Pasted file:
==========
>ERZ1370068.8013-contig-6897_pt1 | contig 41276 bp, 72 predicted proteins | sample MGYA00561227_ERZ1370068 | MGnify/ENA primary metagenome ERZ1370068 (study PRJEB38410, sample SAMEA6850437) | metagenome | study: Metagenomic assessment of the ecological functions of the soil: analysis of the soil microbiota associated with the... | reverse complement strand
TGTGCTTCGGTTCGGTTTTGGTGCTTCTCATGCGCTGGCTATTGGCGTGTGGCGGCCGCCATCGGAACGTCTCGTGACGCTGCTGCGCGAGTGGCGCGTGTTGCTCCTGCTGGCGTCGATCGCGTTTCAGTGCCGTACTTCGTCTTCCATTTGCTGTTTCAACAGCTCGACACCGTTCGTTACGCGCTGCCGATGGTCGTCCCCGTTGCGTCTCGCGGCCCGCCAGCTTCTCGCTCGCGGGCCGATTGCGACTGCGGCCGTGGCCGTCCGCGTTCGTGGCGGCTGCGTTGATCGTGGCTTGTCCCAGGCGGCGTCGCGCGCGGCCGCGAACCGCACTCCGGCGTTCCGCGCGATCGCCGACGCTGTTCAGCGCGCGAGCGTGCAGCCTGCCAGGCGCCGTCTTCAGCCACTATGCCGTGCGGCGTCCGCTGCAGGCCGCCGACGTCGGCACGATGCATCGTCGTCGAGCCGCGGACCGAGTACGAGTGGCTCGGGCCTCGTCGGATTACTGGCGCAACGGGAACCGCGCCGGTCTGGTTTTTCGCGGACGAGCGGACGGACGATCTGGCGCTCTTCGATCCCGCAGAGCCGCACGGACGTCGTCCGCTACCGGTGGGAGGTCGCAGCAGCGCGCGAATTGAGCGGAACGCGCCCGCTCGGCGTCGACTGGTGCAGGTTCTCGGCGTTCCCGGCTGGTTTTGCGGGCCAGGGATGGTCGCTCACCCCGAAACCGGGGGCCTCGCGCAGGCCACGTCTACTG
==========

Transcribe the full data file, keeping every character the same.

>ERZ1370068.8013-contig-6897_pt1 | contig 41276 bp, 72 predicted proteins | sample MGYA00561227_ERZ1370068 | MGnify/ENA primary metagenome ERZ1370068 (study PRJEB38410, sample SAMEA6850437) | metagenome | study: Metagenomic assessment of the ecological functions of the soil: analysis of the soil microbiota associated with the... | reverse complement strand
TGTGCTTCGGTTCGGTTTTGGTGCTTCTCATGCGCTGGCTATTGGCGTGTGGCGGCCGCCATCGGAACGTCTCGTGACGCTGCTGCGCGAGTGGCGCGTGTTGCTCCTGCTGGCGTCGATCGCGTTTCAGTGCCGTACTTCGTCTTCCATTTGCTGTTTCAACAGCTCGACACCGTTCGTTACGCGCTGCCGATGGTCGTCCCCGTTGCGTCTCGCGGCCCGCCAGCTTCTCGCTCGCGGGCCGATTGCGACTGCGGCCGTGGCCGTCCGCGTTCGTGGCGGCTGCGTTGATCGTGGCTTGTCCCAGGCGGCGTCGCGCGCGGCCGCGAACCGCACTCCGGCGTTCCGCGCGATCGCCGACGCTGTTCAGCGCGCGAGCGTGCAGCCTGCCAGGCGCCGTCTTCAGCCACTATGCCGTGCGGCGTCCGCTGCAGGCCGCCGACGTCGGCACGATGCATCGTCGTCGAGCCGCGGACCGAGTACGAGTGGCTCGGGCCTCGTCGGATTACTGGCGCAACGGGAACCGCGCCGGTCTGGTTTTTCGCGGACGAGCGGACGGACGATCTGGCGCTCTTCGATCCCGCAGAGCCGCACGGACGTCGTCCGCTACCGGTGGGAGGTCGCAGCAGCGCGCGAATTGAGCGGAACGCGCCCGCTCGGCGTCGACTGGTGCAGGTTCTCGGCGTTCCCGGCTGGTTTTGCGGGCCAGGGATGGTCGCTCACCCCGAAACCGGGGGCCTCGCGCAGGCCACGTCTACTG